The wild rhododendron tends to be larger than its nursery counterparts, growing as tall as 35 feet and up to 18 feet wide. Its grandiose flowers can be rose, lavender, pink or white, and its evergreen leaves are dark blue-green. You can spot wild rhododendron on mountain slopes, peeking out from stream banks and brightening woods and northern swamps. Use your wild rhododendron to line a shady driveway or to add color to a wooded glen behind your home.
Plant your wild rhododendron in a shady area with acidic soil ranging between 5.2 and 6.2, according to rosebay.org. A soil that is too alkaline will stunt or kill your plant.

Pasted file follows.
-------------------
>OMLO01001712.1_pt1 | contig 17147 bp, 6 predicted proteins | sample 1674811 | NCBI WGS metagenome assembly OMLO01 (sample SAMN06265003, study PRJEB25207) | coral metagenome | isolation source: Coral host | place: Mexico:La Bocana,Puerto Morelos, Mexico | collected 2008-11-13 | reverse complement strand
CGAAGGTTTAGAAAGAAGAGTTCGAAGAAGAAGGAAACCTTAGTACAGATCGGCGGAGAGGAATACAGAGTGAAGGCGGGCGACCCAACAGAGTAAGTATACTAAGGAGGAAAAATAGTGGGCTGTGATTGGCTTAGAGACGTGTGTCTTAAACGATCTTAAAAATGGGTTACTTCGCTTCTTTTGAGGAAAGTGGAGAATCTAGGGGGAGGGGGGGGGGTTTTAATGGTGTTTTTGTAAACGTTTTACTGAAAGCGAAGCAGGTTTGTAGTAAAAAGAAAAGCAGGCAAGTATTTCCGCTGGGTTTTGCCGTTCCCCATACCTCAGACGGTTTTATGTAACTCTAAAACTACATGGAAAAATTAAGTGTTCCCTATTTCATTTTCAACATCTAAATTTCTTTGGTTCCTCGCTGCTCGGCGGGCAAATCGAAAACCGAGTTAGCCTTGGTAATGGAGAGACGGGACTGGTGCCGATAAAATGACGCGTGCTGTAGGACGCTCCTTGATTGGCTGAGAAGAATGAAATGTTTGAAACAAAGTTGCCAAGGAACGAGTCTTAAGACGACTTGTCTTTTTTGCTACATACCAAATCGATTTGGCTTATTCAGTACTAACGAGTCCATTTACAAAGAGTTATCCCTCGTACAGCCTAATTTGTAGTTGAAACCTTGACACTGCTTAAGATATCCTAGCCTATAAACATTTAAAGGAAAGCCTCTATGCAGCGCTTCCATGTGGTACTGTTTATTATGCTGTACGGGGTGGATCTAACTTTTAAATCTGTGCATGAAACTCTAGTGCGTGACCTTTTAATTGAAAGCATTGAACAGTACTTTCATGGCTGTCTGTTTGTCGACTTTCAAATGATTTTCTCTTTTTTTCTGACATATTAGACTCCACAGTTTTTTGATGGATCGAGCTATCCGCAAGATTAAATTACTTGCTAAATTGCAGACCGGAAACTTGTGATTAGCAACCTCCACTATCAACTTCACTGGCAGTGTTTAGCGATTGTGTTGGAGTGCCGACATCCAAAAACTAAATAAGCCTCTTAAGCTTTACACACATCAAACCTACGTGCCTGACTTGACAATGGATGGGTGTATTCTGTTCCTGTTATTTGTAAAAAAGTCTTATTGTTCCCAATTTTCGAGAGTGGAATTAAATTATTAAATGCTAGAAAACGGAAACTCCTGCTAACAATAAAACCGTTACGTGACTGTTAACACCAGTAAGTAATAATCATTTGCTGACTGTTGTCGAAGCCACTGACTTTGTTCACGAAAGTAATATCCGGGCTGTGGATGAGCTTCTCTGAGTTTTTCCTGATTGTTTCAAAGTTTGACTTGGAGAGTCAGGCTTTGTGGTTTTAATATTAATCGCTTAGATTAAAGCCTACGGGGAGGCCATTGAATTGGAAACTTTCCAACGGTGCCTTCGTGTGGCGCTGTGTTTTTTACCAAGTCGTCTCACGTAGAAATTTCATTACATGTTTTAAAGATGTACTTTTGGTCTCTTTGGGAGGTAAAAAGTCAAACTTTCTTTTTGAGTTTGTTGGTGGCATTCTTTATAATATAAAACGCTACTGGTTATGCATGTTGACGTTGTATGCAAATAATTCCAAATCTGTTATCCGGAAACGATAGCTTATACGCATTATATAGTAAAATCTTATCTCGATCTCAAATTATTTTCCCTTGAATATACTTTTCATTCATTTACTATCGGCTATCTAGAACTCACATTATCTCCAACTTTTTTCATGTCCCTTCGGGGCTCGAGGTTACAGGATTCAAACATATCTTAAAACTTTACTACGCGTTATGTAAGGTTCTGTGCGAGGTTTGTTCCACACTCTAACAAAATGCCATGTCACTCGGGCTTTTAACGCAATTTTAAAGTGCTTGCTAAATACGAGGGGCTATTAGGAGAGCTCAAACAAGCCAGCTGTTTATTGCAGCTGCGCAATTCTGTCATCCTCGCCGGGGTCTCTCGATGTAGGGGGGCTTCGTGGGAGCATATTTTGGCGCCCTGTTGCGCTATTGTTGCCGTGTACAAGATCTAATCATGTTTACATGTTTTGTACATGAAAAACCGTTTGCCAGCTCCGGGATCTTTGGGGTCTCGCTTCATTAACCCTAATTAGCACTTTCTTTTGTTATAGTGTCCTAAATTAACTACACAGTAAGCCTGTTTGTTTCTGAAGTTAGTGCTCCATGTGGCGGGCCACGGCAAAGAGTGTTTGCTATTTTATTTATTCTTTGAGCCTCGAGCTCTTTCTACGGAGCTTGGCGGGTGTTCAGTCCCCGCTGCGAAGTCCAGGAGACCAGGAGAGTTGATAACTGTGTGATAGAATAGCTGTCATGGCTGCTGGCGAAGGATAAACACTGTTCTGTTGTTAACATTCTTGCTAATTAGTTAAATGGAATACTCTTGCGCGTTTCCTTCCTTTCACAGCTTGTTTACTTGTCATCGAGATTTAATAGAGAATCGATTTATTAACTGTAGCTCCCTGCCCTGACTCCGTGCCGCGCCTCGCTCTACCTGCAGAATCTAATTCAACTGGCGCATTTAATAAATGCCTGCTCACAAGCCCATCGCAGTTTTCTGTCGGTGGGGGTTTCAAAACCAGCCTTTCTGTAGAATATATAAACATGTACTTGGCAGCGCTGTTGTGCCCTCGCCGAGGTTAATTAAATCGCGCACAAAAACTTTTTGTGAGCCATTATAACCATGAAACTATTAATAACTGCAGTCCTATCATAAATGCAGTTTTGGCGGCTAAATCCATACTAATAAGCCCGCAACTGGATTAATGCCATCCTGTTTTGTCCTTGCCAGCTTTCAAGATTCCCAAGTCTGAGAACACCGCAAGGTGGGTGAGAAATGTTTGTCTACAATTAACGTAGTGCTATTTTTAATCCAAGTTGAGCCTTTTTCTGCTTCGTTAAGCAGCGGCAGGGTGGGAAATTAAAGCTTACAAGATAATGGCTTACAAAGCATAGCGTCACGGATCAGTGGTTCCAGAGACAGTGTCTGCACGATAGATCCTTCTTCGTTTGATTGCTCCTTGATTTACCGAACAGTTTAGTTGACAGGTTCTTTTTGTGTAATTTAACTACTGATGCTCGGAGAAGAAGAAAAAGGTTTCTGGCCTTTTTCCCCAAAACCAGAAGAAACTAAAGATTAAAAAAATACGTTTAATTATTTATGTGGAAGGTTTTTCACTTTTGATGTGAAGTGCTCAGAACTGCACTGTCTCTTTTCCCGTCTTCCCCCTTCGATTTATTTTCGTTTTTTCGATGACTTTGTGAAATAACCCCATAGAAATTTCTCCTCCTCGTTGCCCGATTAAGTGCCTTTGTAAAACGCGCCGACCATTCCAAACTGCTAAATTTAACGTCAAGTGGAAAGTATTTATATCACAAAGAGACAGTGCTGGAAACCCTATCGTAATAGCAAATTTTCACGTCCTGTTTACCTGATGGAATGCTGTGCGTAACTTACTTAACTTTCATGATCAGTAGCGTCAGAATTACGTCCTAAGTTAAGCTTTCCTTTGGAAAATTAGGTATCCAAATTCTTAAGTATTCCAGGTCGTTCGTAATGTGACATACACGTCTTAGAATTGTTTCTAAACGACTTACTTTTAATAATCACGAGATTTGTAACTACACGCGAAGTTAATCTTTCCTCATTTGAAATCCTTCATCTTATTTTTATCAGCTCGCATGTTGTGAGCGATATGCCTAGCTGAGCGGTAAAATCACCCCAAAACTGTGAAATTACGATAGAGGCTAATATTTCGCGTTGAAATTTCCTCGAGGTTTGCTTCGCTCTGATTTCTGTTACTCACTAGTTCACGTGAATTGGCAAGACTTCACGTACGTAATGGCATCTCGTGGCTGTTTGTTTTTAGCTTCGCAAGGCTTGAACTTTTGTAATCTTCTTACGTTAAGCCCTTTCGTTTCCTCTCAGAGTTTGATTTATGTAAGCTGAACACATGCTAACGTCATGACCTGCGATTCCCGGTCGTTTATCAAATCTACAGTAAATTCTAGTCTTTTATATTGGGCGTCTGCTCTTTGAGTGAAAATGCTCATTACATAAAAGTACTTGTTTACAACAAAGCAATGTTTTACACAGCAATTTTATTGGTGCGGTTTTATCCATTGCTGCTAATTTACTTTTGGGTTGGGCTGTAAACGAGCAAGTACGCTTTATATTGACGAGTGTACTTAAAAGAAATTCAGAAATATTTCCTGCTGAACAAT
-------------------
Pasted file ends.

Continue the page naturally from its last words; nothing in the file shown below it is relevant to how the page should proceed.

Water weekly during your rhododendron's "establishment period," according to the University of Maine Extension. That period is equal to one year for each inch of your plant's trunk diameter. After that, you need only water during a severe drought.
Fertilize your shrub only if a test indicates your soil's pH is not in the correct range. Amend your soil by adding sulfur. Do not add nitrogen fertilizer at planting or during the first growing season, according to the University of Maine Extension.
Place mulch 2 to 4 inches deep around your shrub out to its dripline. Use pine needles or pine bark, which will increase the soil's acidity. Keep the mulch away from the shrub's trunk.